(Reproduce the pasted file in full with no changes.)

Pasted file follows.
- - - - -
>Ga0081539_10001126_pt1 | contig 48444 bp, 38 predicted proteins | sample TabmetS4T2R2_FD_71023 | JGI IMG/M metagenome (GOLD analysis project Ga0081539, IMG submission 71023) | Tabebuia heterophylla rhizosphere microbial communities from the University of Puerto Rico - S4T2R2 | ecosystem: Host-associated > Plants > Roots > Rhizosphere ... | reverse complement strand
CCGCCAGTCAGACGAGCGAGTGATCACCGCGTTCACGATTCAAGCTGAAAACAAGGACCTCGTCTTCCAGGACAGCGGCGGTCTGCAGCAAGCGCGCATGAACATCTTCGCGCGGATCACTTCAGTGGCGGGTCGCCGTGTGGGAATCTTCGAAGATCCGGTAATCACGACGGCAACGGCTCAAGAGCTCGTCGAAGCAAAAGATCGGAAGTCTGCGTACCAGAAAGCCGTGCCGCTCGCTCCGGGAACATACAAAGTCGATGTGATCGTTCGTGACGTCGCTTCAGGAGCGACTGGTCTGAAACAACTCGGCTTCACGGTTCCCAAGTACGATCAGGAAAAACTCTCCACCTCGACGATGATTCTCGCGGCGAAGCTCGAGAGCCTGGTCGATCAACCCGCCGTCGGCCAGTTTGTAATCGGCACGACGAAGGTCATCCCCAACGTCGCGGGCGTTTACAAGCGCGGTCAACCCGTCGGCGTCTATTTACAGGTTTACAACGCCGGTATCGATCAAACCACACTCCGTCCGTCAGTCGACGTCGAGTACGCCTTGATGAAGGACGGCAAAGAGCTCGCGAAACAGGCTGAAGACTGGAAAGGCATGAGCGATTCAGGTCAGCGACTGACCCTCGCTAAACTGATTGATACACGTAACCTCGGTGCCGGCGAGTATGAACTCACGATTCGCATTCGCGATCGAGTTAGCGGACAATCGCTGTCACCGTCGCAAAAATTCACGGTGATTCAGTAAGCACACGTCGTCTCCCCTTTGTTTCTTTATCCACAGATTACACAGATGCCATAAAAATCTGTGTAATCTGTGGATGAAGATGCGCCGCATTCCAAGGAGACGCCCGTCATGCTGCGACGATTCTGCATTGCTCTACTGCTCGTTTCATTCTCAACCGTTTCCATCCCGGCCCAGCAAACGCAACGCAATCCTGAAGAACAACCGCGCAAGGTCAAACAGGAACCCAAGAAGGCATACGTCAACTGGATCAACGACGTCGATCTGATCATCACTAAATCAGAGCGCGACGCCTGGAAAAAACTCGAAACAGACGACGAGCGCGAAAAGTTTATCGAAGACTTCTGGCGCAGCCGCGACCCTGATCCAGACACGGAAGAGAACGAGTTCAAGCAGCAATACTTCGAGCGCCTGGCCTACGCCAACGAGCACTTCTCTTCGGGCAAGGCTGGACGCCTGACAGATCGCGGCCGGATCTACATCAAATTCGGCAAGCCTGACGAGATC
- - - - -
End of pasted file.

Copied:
>Ga0081539_10001126_pt1 | contig 48444 bp, 38 predicted proteins | sample TabmetS4T2R2_FD_71023 | JGI IMG/M metagenome (GOLD analysis project Ga0081539, IMG submission 71023) | Tabebuia heterophylla rhizosphere microbial communities from the University of Puerto Rico - S4T2R2 | ecosystem: Host-associated > Plants > Roots > Rhizosphere ... | reverse complement strand
CCGCCAGTCAGACGAGCGAGTGATCACCGCGTTCACGATTCAAGCTGAAAACAAGGACCTCGTCTTCCAGGACAGCGGCGGTCTGCAGCAAGCGCGCATGAACATCTTCGCGCGGATCACTTCAGTGGCGGGTCGCCGTGTGGGAATCTTCGAAGATCCGGTAATCACGACGGCAACGGCTCAAGAGCTCGTCGAAGCAAAAGATCGGAAGTCTGCGTACCAGAAAGCCGTGCCGCTCGCTCCGGGAACATACAAAGTCGATGTGATCGTTCGTGACGTCGCTTCAGGAGCGACTGGTCTGAAACAACTCGGCTTCACGGTTCCCAAGTACGATCAGGAAAAACTCTCCACCTCGACGATGATTCTCGCGGCGAAGCTCGAGAGCCTGGTCGATCAACCCGCCGTCGGCCAGTTTGTAATCGGCACGACGAAGGTCATCCCCAACGTCGCGGGCGTTTACAAGCGCGGTCAACCCGTCGGCGTCTATTTACAGGTTTACAACGCCGGTATCGATCAAACCACACTCCGTCCGTCAGTCGACGTCGAGTACGCCTTGATGAAGGACGGCAAAGAGCTCGCGAAACAGGCTGAAGACTGGAAAGGCATGAGCGATTCAGGTCAGCGACTGACCCTCGCTAAACTGATTGATACACGTAACCTCGGTGCCGGCGAGTATGAACTCACGATTCGCATTCGCGATCGAGTTAGCGGACAATCGCTGTCACCGTCGCAAAAATTCACGGTGATTCAGTAAGCACACGTCGTCTCCCCTTTGTTTCTTTATCCACAGATTACACAGATGCCATAAAAATCTGTGTAATCTGTGGATGAAGATGCGCCGCATTCCAAGGAGACGCCCGTCATGCTGCGACGATTCTGCATTGCTCTACTGCTCGTTTCATTCTCAACCGTTTCCATCCCGGCCCAGCAAACGCAACGCAATCCTGAAGAACAACCGCGCAAGGTCAAACAGGAACCCAAGAAGGCATACGTCAACTGGATCAACGACGTCGATCTGATCATCACTAAATCAGAGCGCGACGCCTGGAAAAAACTCGAAACAGACGACGAGCGCGAAAAGTTTATCGAAGACTTCTGGCGCAGCCGCGACCCTGATCCAGACACGGAAGAGAACGAGTTCAAGCAGCAATACTTCGAGCGCCTGGCCTACGCCAACGAGCACTTCTCTTCGGGCAAGGCTGGACGCCTGACAGATCGCGGCCGGATCTACATCAAATTCGGCAAGCCTGACGAGATC